9 You have loved righteousness and hated lawlessness; Therefore God, Your God, has anointed You With the oil of gladness more than Your companions.”
This verse sets forth both Jesus’ motives and actions in the way He will rule.
9 You have loved righteousness
The quotation of Psalm 45 continues with this verse.
To love righteousness is more than to do righteousness. The fundamental motivation behind what Christ did was love.
The word “righteousness” in this verse is the normal word for righteousness. It is something that conforms to a norm or standard. It is in keeping with God’s absolute character. Jesus “loved” righteousness. This was His motive.
The king of verse 8 loved straightness and hated lawlessness. “Righteousness” here refers to the just rule of the Messiah. Jesus on earth was what a king should be, operating in absolute righteousness and justice.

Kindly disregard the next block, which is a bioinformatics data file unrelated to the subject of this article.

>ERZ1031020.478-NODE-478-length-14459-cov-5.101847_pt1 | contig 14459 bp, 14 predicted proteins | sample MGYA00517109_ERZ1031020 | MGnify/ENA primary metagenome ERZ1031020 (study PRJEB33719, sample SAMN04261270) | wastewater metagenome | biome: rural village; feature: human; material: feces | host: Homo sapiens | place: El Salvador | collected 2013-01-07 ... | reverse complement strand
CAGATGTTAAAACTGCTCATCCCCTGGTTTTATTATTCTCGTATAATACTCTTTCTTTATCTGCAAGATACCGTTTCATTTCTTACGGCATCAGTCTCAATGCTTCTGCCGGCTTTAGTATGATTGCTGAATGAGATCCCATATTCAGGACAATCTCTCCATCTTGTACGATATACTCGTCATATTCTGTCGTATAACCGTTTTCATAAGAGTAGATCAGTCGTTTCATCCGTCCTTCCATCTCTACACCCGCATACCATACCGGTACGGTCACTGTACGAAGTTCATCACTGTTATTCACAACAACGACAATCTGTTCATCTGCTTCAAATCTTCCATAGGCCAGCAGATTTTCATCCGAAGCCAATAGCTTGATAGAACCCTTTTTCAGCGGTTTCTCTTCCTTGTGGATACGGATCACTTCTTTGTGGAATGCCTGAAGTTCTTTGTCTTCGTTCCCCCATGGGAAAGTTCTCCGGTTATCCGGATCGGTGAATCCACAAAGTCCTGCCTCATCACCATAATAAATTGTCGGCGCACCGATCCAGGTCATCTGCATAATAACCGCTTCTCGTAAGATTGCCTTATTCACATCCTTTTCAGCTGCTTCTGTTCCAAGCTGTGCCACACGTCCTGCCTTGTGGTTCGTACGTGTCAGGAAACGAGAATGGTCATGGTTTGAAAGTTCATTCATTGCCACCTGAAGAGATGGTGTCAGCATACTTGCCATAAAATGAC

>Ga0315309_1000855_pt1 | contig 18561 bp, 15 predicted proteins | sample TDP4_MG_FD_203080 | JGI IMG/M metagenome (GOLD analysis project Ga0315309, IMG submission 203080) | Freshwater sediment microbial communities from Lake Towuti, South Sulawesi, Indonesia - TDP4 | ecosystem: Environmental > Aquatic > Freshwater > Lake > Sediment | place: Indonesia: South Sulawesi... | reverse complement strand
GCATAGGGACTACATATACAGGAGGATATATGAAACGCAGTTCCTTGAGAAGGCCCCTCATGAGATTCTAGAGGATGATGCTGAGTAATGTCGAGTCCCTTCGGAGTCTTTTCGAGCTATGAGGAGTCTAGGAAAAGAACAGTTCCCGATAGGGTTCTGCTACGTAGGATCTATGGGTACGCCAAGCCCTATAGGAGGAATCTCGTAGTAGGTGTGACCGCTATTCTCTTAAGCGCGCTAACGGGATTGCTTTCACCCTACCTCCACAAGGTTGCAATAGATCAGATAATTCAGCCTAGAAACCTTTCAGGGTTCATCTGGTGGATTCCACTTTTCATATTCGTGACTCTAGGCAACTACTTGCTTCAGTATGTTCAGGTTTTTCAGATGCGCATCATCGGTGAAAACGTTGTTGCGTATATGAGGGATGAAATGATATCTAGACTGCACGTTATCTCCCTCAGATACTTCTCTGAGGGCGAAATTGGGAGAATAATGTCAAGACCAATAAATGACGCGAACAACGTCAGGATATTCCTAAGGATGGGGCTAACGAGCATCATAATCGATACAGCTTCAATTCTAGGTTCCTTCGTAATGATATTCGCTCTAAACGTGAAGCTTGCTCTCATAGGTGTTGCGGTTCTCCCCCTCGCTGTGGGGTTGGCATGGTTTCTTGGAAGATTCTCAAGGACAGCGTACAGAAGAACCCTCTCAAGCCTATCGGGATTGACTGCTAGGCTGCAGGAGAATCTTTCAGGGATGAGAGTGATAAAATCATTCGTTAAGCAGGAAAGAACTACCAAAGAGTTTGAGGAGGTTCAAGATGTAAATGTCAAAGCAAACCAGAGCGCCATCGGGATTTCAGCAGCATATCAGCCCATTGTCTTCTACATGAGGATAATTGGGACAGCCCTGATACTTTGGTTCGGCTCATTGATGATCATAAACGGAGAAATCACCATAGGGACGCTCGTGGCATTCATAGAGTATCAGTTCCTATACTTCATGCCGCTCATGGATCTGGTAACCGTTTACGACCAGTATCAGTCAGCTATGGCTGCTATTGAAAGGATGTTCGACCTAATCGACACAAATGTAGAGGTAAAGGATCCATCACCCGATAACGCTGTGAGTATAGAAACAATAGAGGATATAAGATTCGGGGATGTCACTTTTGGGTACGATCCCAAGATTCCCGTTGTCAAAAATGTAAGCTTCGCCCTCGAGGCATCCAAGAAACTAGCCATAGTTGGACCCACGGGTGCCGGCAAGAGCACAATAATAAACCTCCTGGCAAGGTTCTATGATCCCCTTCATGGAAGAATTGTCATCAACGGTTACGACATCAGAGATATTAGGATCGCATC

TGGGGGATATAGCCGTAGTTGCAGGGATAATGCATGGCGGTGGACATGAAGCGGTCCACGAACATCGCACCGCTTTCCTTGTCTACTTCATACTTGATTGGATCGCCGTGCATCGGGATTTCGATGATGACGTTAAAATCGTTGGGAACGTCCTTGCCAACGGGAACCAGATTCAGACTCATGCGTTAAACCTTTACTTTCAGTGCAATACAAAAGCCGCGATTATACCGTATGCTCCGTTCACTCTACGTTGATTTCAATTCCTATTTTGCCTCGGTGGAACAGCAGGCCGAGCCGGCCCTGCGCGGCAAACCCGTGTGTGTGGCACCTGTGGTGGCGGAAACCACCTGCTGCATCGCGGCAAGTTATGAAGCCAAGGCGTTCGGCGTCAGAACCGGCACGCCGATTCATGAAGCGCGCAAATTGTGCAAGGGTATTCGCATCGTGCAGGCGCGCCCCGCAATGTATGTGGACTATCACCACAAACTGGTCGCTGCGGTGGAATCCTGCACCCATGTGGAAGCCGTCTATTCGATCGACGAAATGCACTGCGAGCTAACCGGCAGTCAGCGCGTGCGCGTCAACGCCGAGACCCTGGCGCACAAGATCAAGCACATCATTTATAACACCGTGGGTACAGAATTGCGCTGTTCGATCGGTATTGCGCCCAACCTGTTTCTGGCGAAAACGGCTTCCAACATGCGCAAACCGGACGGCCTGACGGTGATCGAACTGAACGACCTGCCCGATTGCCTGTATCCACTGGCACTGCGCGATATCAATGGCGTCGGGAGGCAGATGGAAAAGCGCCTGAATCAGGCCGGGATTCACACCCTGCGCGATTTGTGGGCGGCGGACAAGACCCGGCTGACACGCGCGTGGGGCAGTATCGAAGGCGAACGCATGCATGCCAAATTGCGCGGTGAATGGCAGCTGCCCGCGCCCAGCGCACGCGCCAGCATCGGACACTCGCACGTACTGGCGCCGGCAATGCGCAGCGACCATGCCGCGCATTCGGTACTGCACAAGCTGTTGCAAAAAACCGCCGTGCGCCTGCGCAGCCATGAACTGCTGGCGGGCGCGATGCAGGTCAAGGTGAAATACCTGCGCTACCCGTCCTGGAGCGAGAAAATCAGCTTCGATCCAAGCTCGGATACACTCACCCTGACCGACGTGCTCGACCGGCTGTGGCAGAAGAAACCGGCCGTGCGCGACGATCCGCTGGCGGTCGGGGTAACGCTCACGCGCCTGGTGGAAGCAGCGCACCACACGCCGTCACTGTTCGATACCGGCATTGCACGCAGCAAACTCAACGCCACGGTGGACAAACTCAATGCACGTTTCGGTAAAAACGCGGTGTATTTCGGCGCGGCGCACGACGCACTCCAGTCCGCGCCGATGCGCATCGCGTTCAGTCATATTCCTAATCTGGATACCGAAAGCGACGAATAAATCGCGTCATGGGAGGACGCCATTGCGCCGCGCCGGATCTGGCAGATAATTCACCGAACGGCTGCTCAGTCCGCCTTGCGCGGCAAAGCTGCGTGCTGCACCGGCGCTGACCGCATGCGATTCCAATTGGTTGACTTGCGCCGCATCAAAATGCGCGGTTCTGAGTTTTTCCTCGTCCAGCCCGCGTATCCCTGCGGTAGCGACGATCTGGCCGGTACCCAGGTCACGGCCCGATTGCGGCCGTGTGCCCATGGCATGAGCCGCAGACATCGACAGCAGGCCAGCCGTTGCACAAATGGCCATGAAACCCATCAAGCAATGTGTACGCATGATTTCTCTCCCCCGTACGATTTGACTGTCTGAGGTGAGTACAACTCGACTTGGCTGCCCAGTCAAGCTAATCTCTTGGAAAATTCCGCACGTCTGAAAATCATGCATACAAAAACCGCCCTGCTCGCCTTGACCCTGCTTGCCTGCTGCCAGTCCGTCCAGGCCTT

and hated lawlessness;
The other side of loving righteousness is hating lawlessness or injustice. There is validity to exercising hatred in some circumstances.
Exercising hatred is valid in some cases.
If someone loves righteousness and hates injustice, he or she is true to who Jesus is. It is inconsistent to love righteousness and become permissive about sin. We need to conform to Christ’s attitudes about these things.
Do we “love righteousness”? This speaks to our motivation in life. The Psalmist loved and delighted to do God’s will (Ps 40:8; 119:97). Often our response to the Lord is reluctance about, much less loving to do, what He asks. When our will comes into conflict with God’s will, is our first response love for what is right?
Loving righteousness and hating lawlessness are inseparable. We cannot truly love something without hating its opposite (Amos 5:15). If we love God, then we will hate what violates Him (Re 2:15).